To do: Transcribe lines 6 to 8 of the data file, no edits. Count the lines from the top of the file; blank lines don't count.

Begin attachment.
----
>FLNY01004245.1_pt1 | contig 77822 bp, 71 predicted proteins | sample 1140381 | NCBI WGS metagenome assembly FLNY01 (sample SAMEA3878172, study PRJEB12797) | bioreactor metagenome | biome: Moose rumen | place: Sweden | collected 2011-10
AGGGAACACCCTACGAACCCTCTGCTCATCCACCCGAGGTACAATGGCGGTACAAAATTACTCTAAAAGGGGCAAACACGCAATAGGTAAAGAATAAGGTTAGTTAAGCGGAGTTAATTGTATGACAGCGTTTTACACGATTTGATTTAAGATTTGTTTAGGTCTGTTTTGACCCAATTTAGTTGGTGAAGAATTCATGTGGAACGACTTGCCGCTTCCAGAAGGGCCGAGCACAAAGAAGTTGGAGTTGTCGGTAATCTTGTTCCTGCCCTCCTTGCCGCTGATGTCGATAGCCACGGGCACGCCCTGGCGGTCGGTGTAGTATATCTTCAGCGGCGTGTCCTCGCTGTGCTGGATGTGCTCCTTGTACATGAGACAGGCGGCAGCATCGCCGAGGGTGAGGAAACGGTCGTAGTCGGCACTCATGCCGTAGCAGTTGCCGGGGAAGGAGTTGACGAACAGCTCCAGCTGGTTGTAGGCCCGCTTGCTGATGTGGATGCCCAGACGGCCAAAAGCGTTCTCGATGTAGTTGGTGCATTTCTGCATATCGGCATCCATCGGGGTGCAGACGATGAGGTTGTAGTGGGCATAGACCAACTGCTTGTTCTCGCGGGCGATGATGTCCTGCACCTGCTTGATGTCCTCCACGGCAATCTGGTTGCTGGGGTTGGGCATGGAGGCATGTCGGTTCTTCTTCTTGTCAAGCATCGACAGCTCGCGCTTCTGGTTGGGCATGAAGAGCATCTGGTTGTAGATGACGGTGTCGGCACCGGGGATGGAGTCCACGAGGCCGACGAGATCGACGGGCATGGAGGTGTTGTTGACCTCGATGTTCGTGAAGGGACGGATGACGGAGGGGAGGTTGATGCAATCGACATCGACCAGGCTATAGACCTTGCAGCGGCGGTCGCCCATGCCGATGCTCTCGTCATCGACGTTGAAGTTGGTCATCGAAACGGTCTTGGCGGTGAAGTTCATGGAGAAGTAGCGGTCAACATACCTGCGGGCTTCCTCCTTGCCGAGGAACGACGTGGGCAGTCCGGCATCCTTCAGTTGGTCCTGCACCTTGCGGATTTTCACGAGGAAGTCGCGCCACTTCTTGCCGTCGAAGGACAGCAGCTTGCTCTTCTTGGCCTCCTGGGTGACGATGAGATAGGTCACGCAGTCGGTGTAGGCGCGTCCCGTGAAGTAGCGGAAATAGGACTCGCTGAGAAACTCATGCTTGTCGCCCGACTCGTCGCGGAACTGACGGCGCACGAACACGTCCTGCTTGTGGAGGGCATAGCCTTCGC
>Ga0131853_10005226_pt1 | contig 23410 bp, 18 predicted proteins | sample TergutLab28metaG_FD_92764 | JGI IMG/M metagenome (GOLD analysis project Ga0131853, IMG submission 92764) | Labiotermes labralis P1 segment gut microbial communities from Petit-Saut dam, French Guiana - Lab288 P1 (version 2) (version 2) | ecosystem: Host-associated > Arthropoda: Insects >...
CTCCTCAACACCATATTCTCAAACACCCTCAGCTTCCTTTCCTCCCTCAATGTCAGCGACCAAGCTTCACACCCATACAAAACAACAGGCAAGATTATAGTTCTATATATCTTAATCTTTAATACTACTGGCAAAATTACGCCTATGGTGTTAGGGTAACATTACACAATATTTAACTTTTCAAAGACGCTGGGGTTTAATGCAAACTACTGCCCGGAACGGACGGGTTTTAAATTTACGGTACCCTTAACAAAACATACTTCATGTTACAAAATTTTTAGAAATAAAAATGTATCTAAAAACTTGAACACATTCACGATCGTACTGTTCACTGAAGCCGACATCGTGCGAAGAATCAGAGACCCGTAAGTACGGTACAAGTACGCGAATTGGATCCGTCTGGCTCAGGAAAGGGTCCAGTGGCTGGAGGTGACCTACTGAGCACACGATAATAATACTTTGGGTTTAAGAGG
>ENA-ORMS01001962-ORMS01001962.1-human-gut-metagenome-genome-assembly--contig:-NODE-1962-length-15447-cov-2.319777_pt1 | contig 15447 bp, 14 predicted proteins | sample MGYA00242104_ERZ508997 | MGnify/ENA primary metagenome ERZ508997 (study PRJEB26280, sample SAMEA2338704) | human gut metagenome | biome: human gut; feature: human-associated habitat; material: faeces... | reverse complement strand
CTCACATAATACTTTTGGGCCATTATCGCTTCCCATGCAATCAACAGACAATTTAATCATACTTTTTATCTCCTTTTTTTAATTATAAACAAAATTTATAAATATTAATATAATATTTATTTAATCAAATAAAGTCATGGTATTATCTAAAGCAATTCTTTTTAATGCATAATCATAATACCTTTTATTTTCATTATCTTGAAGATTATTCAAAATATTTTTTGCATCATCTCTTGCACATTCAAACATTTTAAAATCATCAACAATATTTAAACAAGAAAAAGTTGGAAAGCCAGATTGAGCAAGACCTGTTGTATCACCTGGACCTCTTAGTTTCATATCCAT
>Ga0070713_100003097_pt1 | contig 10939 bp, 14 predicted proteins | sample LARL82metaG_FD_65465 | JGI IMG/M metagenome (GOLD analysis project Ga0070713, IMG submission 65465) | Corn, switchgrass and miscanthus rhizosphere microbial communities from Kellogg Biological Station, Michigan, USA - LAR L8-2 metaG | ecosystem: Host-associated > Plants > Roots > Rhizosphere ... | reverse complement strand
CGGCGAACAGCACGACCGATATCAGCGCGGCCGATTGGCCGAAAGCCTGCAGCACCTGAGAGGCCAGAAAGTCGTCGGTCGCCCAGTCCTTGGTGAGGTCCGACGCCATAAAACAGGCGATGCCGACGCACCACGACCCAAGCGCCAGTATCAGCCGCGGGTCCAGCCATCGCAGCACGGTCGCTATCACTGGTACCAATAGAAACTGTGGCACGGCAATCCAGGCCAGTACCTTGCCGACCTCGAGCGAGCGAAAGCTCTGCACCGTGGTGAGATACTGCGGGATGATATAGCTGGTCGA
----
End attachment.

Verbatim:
CTCACATAATACTTTTGGGCCATTATCGCTTCCCATGCAATCAACAGACAATTTAATCATACTTTTTATCTCCTTTTTTTAATTATAAACAAAATTTATAAATATTAATATAATATTTATTTAATCAAATAAAGTCATGGTATTATCTAAAGCAATTCTTTTTAATGCATAATCATAATACCTTTTATTTTCATTATCTTGAAGATTATTCAAAATATTTTTTGCATCATCTCTTGCACATTCAAACATTTTAAAATCATCAACAATATTTAAACAAGAAAAAGTTGGAAAGCCAGATTGAGCAAGACCTGTTGTATCACCTGGACCTCTTAGTTTCATATCCAT
>Ga0070713_100003097_pt1 | contig 10939 bp, 14 predicted proteins | sample LARL82metaG_FD_65465 | JGI IMG/M metagenome (GOLD analysis project Ga0070713, IMG submission 65465) | Corn, switchgrass and miscanthus rhizosphere microbial communities from Kellogg Biological Station, Michigan, USA - LAR L8-2 metaG | ecosystem: Host-associated > Plants > Roots > Rhizosphere ... | reverse complement strand
CGGCGAACAGCACGACCGATATCAGCGCGGCCGATTGGCCGAAAGCCTGCAGCACCTGAGAGGCCAGAAAGTCGTCGGTCGCCCAGTCCTTGGTGAGGTCCGACGCCATAAAACAGGCGATGCCGACGCACCACGACCCAAGCGCCAGTATCAGCCGCGGGTCCAGCCATCGCAGCACGGTCGCTATCACTGGTACCAATAGAAACTGTGGCACGGCAATCCAGGCCAGTACCTTGCCGACCTCGAGCGAGCGAAAGCTCTGCACCGTGGTGAGATACTGCGGGATGATATAGCTGGTCGA